End the silence, share the burden of Asian American racism

Amy Kuo Hammerman


Recent tragic and scary events in America have raised awareness of anti-Asian racism in our society. The history of anti-Asian discrimination, exclusion and exploitation is easily found through a Google search. I have found, however, that we learn and understand complex issues better when we can connect it to a personal story, to see the humanity in it instead of just the abstract.

Rabbi Angela Buchdal, one of few Asian American rabbis in the United States, suggested that one way to start dealing with anti-Asian hate is to listen to the stories of Asian Americans who are treated as perpetual strangers in this land. She teaches us that this radical act of empathy can be transformational. I invite you to make that radical act.

Let me share some thoughts as a Jewish Asian American today.

I am the daughter of Taiwanese and Japanese immigrants. Born in Syracuse, N.Y., and grew up on Long Island and in Chesterfield. I graduated from Parkway Central, for those wondering about that quintessentially St. Louis question. I was not raised with any particular religion and came to Judaism as a young adult.

Growing up, I noticed a lot of similarities between Jewish culture and my Asian heritage. Good humor about Jews enjoying Chinese food on Christmas Day is just the tip of the proverbial iceberg.

While I see similarities and feel the affinity between these communities, the fact is that there are differences. As a part of both communities, I have felt those differences. I have felt “othered” and, at times, erased as an Asian American within the Jewish community. Friendly and well-meaning congregants at my temple have asked me who I was with when attending services, as though I was not there because I am Jewish or because I’m a member of the congregation.

On the other hand, I’ve been in meetings of Jewish organizations to discuss race where participants have said some version of, “We need to do better, I mean we don’t even have any people of color here.”

I’ve been asked myriad times, “Where are you from? [Creve Coeur] No, I mean, where are you from from?” It’s been assumed that I or my children are not Jewish based only on our faces. When asked whether I speak Japanese or Chinese and I respond that I don’t, I’ve been told that “it’s such a shame.” Shame is a heavy label. I choke back a snarky instinct to respond, “Do you speak Yiddish?” because I know what the pressure to assimilate does to immigrant cultures.

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Sometimes, there are “compliments.” My English is so good. They wish they had my hair – people even touch it without asking. I must be good at math. Of course, I went to a good college. Stereotypes and assumptions are hurtful, even if they superficially come with positive intent. They limit the depth and breadth of humanity.

Other times, it’s the “jokes.” Last year, when the pandemic first started, there were a few COVID-era seders going around on the internet. A popular one included the Wicked Child stating, “I’m too young to worry about Kung Flu. It’s a Chinese plot!” People have used variations on the label “China Virus” in my presence. Last summer, I asked someone not to use the phrase because its use perpetuated it in popular culture. I was chastised that because it was used in the context of ridiculing former President Donald Trump’s use of the term, that I had no cause to complain.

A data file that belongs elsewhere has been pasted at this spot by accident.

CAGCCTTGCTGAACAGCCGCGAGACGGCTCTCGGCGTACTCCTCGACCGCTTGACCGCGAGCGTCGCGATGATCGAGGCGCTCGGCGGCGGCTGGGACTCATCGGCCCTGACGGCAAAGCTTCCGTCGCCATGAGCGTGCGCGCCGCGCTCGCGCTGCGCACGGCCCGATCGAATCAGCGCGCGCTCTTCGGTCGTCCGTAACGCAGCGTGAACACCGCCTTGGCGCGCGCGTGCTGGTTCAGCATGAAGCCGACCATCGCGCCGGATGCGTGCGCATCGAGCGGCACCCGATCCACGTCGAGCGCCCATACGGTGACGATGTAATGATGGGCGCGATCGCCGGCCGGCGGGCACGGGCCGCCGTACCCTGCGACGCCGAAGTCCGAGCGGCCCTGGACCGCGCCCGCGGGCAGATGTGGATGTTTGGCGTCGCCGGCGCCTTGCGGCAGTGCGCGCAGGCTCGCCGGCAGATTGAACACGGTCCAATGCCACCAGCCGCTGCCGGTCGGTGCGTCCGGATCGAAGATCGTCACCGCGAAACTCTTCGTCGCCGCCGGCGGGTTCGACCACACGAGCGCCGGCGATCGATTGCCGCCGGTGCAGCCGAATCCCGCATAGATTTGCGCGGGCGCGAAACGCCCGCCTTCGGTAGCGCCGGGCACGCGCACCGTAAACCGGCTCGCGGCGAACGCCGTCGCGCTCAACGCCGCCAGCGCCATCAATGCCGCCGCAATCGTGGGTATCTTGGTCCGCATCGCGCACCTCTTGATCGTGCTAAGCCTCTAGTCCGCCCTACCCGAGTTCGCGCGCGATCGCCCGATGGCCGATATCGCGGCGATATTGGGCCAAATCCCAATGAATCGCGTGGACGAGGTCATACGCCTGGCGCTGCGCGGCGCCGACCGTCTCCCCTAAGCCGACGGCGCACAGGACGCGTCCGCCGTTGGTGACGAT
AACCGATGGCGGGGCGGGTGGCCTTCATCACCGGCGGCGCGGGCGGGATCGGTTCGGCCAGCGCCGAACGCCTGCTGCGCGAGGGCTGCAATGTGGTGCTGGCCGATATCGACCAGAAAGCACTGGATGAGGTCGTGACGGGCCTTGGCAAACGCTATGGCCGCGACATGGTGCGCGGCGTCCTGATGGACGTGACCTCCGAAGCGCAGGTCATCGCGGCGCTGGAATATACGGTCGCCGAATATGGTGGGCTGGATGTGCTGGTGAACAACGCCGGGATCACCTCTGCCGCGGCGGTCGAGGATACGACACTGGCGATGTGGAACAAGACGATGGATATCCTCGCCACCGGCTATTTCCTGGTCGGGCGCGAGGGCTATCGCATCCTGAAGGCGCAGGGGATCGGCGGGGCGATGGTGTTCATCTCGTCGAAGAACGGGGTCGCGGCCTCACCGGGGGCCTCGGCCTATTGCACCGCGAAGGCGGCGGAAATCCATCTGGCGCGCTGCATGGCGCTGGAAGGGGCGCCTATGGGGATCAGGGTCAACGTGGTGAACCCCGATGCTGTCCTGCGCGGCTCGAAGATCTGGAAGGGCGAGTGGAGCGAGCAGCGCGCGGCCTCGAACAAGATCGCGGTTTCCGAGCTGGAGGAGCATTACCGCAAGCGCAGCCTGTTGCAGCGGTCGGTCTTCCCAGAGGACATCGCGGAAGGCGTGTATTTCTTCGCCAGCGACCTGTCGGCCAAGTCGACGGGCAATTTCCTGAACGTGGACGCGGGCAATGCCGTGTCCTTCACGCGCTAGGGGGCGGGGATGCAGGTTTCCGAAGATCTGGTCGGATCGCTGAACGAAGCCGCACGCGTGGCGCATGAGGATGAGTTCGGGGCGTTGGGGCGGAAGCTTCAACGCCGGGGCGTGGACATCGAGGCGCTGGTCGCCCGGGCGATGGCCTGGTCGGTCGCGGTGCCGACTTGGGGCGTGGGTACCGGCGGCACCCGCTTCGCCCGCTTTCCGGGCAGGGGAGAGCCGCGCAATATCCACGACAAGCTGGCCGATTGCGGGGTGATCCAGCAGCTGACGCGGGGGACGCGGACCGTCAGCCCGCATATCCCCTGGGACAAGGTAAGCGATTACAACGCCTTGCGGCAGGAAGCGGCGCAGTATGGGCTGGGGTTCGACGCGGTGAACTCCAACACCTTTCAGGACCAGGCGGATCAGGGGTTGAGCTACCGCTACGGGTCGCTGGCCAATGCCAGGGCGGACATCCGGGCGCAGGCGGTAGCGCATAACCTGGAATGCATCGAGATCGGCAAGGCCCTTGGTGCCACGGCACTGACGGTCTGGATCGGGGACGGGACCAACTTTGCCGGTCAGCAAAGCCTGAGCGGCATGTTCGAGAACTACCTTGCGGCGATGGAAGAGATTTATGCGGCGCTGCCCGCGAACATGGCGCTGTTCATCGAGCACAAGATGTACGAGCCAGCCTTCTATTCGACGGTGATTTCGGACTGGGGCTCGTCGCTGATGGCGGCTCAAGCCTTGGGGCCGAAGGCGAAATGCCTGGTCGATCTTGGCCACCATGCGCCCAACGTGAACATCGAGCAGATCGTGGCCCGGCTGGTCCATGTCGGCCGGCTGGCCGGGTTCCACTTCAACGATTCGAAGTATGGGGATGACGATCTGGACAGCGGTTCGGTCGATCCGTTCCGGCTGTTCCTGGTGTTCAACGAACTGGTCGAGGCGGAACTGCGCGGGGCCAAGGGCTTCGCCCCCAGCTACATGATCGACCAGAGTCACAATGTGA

And finally, there’s the overt racism. From within the Jewish community on social media, I have seen Asian Americans referred to as dog eaters and read excoriations that Asian Americans should “go back to China.” While that is hurtful, even more so is the fact that those comments were minimized and excused in the name of freedom of speech. 

On Twitter, I posted a message of solidarity with an Asian American woman speaking out about anti-Asian hate. A few people looked at my profile, in which I proudly identify myself as a Taiwanese-Japanese-Jewish American woman, and replied to me with variations of: “You’re not Jewish.”

I have a child who experienced teasing within the Jewish community about needing to stay away from him because he might have coronavirus. No other child in his class was teased in this manner. He tolerated it for days before he even told me about it because he didn’t want it to be a big deal. 

I have no illusions that sharing my story will change anything immediately. This hate and “othering” have existed in the United States since the 19th century. I’m asking for empathy and solidarity so we can start the change. 

If you’re in a situation where you notice that anti-Asian discrimination or perpetuation of stereotypes is happening, speak up. It is exhausting and demoralizing to repeatedly be the one who’s going to deal with these issues.

No one wants to be That Person all the time, much less the only one. That Person who can’t take a joke. That Person who is “playing the race card” or is being a downer. 

While I appear to carry the burden of racism well, it’s still really heavy. When I speak up, it is because I care about the community we share. I want to believe that my burden is your burden, your burden is mine, and that we both want a world where that burden is not as heavy. Please don’t be silent; your voice strengthens us all.

Amy Kuo Hammerman lives in Creve Coeur with her husband, two school-aged sons, and a Bernedoodle. She is the State Policy Advocacy Chair of National Council of Jewish Women St. Louis, a member of the board of trustees at Congregation Shaare Emeth, and a member-at-large of the Jewish Community Relations Council St. Louis.